Every day ordinary people in the poorest parts of the world are taking a stand against human rights violations and the denial of basic services which many of us take for granted.
Sacrificing their own safety, they challenge vested interests, stand up to oppressive governments and sometimes put their lives on the line.
It is the right of all citizens in every country to be able to hold their government to account.
Working with partner organisations, Trócaire supports the work of documenting human rights violations and challenging those responsible, and empowering marginalised people, especially women, to participate in governance processes and demand accountability from their governments.
Impact of Trócaire’s human rights and justice work:
Last year, Trócaire supported governance and human rights programmes in 16 countries reaching 356,240 people directly and over 3 million indirectly.
Protecting human rights
In the Occupied Palestinian Territories, 757 successful cases of freedom of movement enabled people to access their land in the West Bank and gain entry and exit permits between Israel and Gaza.
In Guatemala, 785 human rights defenders received protection after attack or incident.
One hundred human rights violations were documented in Honduras with five reports presented at the Inter-American Commission for Human Rights.
Action on social rights and services
In India, 53,985 people learned about women’s rights, rural employment rights and were better informed about social services. Over 96% of community priorities were included in local development plans, including roads and land development.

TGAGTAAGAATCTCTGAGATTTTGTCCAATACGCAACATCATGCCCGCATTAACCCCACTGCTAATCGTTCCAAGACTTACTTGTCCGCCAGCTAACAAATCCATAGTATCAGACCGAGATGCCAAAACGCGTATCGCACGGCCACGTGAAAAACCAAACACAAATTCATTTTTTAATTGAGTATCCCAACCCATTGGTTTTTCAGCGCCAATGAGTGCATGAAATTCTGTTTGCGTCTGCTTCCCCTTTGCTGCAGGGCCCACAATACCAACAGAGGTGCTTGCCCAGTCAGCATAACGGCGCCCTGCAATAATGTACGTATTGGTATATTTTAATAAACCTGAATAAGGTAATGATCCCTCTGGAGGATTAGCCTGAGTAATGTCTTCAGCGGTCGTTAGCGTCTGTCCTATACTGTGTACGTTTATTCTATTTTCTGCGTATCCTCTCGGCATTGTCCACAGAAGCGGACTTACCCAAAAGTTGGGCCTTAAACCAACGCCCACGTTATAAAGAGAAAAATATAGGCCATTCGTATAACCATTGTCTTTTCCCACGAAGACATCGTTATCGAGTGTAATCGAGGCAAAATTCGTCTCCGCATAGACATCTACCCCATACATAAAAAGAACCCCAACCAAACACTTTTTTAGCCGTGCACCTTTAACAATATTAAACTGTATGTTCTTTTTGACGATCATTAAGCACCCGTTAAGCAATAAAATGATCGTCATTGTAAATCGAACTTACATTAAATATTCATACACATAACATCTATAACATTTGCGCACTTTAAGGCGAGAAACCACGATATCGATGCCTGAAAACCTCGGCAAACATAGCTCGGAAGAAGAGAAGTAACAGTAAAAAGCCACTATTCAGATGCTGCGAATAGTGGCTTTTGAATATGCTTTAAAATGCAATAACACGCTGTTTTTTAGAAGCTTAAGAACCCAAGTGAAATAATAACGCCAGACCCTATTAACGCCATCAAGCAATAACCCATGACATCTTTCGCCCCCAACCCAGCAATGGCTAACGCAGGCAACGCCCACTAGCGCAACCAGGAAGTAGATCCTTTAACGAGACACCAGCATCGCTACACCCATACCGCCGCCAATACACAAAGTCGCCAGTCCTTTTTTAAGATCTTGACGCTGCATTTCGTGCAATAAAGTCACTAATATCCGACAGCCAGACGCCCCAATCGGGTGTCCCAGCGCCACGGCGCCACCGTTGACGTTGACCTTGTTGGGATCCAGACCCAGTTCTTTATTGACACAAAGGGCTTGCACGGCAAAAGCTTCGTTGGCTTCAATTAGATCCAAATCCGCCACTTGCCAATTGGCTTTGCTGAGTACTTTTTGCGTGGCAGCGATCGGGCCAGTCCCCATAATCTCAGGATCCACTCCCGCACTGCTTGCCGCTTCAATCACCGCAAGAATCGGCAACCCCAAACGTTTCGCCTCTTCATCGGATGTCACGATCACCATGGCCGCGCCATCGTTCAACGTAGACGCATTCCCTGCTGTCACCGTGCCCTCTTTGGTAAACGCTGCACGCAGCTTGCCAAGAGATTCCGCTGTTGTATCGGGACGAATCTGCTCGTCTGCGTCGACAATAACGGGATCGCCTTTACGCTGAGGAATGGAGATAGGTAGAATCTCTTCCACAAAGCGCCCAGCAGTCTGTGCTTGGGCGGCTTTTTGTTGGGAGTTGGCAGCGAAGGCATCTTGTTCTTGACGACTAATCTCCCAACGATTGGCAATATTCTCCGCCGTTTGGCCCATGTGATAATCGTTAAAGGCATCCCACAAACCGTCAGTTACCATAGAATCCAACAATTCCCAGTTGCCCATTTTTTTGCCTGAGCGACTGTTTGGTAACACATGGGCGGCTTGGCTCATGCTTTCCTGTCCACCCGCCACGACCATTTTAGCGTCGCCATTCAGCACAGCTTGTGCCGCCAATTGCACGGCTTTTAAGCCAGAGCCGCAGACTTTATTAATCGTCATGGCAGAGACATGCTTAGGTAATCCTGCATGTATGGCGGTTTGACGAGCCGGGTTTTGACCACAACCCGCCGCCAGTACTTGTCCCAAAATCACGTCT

Lobbying in Sierra Leone brought 14 service improvements, including a health centre and a school building.
In Honduras, 17 community organisations conducted social audits on local budgets, health and education.
Sixteen community groups in Malawi increased their knowledge of district budgeting.
In Sierra Leone, 19 submissions were made by women’s groups to improve local services including better hygiene in a maternity hospital and street lighting.
In Honduras, 91 community groups we support have women in leadership roles.
Photo: Elena Hermosa. Catalina Sanchez Solis, testifies at the 2013 trial of Guatemalan dictator Efraín Ríos Montt.
Fresh from the Blog, Justice
Another week, another appalling loss of life in the Mediterranean. Around 200 people are thought to have drowned when a boat capsized on Wednesday. The death toll would have been worse were it not for the skill and bravery of Irish Naval Service, who were thankfully on hand to rescue people from the ocean.
If recent events in Europe have highlighted anything it is the all-too-often slow response of political systems to structural crises. It is perhaps the nature of democracy that tough decisions are delayed and unpopular measures long-fingered until such a time as the elephant in the room has morphed into a stampeding herd.
The Financing for Development Summit in Addis Ababa has ended disappointingly, with wealthy countries refusing to sign-up to the reforms and spending commitments necessary to tackle extreme poverty.